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This Week on Galileo?
October 16 - October 22, 2000
DOY 2000/290-296

Galileo's Radio Transmitter Uses Less Power than a Refrigerator Lightbulb

Did you know that Galileo's radio transmitter puts out about 20 watts of power? That is slightly less than the power of a refrigerator lightbulb. Nevertheless, the Deep Space Network's 70-meter (230-foot) diameter antennas are able to extract Galileo's spectacular science data from a signal which, when received on Earth amounts to only about one part in 10 to the 20th watt, in other words 0.00000000000000000001 watt. Impressive!

This is the second to last week Galileo dedicates to the return of data stored from previous encounters on its onboard tape recorder. The data returned this week was acquired during the spacecraft's February flyby of Jupiter's volcanic moon Io. Starting mid-next week, Galileo moves on to a campaign dedicated to maintaining the integrity of the Fields and Particles instruments' low-resolution survey of Jupiter's magnetosphere. Stay tuned for details!

Four observations are processed and transmitted to Earth this week. Playback is interrupted once. On Tuesday, the spacecraft performs a standard test of its attitude control system's gyroscopes. All four of this week's observations are returned by the Solid-State Imaging camera (SSI).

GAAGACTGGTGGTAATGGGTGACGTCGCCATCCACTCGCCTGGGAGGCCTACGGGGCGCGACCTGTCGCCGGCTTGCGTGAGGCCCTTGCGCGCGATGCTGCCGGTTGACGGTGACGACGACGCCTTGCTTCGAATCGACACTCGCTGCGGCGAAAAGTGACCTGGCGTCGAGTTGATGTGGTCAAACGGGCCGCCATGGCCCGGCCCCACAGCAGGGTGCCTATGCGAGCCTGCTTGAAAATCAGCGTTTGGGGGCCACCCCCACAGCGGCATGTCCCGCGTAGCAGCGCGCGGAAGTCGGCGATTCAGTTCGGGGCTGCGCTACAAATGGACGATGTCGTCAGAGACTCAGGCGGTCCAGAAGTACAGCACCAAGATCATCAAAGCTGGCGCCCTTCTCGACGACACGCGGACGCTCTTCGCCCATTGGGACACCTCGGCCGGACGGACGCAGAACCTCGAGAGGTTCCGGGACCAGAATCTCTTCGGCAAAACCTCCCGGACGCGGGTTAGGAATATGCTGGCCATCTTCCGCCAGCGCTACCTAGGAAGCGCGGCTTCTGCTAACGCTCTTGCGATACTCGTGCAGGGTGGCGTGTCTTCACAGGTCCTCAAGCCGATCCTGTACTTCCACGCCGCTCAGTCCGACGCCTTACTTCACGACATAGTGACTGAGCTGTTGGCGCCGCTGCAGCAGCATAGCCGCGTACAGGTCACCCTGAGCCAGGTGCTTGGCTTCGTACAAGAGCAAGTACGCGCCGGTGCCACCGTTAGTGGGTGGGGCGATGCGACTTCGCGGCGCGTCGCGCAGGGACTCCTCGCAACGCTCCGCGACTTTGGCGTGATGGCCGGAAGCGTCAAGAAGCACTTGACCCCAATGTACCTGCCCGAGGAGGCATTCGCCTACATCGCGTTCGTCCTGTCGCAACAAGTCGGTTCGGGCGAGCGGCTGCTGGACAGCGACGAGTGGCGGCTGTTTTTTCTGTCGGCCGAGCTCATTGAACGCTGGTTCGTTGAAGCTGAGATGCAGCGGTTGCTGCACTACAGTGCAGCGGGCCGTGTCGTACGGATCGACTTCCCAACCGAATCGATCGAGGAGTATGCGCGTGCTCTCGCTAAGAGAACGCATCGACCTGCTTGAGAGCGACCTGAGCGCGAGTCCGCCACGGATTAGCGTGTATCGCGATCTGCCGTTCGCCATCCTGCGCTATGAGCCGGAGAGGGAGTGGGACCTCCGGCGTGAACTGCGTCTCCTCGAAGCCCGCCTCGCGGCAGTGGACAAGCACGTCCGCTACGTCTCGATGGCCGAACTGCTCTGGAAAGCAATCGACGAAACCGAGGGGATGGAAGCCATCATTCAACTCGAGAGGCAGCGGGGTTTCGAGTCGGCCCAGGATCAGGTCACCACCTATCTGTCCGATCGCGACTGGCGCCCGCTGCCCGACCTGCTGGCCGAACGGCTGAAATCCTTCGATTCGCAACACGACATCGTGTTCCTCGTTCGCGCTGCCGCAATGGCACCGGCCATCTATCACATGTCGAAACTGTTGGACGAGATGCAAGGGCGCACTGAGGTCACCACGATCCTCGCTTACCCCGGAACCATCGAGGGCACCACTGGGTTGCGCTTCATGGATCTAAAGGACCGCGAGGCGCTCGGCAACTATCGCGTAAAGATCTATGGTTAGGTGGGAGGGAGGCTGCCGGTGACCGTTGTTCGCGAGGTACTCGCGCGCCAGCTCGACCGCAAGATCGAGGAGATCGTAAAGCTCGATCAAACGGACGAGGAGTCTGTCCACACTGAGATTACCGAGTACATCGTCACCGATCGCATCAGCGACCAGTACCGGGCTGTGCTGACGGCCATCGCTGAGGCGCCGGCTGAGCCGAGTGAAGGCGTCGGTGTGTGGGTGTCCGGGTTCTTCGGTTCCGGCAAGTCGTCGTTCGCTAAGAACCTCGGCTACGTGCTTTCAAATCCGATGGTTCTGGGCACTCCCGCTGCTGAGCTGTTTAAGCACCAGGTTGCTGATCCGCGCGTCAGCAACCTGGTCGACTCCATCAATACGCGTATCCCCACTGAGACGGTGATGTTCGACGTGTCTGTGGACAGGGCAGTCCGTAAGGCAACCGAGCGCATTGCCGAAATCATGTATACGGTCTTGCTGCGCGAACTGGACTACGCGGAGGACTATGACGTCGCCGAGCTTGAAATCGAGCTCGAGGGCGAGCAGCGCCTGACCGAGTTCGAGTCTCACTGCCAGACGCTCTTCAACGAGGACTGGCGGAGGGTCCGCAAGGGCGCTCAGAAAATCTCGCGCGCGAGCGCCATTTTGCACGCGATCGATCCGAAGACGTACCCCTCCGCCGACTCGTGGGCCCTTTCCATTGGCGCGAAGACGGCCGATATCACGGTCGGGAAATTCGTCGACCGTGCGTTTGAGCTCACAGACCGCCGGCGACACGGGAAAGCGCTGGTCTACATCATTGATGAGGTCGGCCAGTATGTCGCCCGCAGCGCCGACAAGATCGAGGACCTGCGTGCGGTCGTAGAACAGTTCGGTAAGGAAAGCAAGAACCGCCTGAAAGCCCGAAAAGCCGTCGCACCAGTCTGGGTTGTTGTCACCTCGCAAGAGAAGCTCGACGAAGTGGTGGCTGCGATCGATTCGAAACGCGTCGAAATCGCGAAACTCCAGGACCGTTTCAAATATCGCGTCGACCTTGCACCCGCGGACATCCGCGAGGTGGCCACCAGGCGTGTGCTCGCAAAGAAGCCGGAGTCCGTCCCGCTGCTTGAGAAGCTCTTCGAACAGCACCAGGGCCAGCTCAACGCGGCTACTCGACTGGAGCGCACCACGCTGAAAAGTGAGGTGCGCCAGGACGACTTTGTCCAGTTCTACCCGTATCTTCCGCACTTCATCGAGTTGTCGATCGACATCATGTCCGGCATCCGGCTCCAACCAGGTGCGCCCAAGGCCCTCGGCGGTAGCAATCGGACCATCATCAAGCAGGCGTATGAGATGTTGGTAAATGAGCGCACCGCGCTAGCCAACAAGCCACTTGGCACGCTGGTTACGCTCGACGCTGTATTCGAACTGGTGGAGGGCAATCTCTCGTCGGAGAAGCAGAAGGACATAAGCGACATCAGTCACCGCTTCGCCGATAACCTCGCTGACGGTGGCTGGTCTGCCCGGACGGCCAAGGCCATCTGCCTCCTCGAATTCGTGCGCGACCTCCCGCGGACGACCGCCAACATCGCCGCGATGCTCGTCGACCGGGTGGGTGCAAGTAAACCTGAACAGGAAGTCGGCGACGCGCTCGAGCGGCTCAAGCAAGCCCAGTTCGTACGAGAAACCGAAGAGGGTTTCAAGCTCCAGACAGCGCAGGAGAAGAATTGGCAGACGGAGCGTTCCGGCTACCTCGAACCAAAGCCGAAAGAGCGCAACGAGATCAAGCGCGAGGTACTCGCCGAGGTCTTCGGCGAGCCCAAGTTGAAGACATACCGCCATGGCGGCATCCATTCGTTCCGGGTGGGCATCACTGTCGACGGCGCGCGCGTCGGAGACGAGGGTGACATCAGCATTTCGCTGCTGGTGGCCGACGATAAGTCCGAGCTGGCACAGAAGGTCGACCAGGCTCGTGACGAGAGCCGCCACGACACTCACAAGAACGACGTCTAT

SSI's first observation consists of images of Tohil Mons, one of the mountains on Io. The origin, history, and geological structure of Tohil Mons and other mountains are not well known. These images will also be combined with an observation of the same region taken in October 1999 in order to produce stereo views.

Next, SSI returns portions of a color mosaic of Io's Prometheus volcanic region. This is followed by the return of portions of a 12-frame mosaic covering the Camaxtli Patera hot spot and nearby regions to the west, including the Chaac Patera region. This Chaac Patera coverage will also be combined with previous observations to produce stereo views. Last, but not least, SSI returns a small part of an observation consisting of color images of Io's Amirani volcanic region.

So, what's got Galileo halting the return of data two months before its next encounter? Come back next week for all the details!

 
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Last updated 10/16/00.

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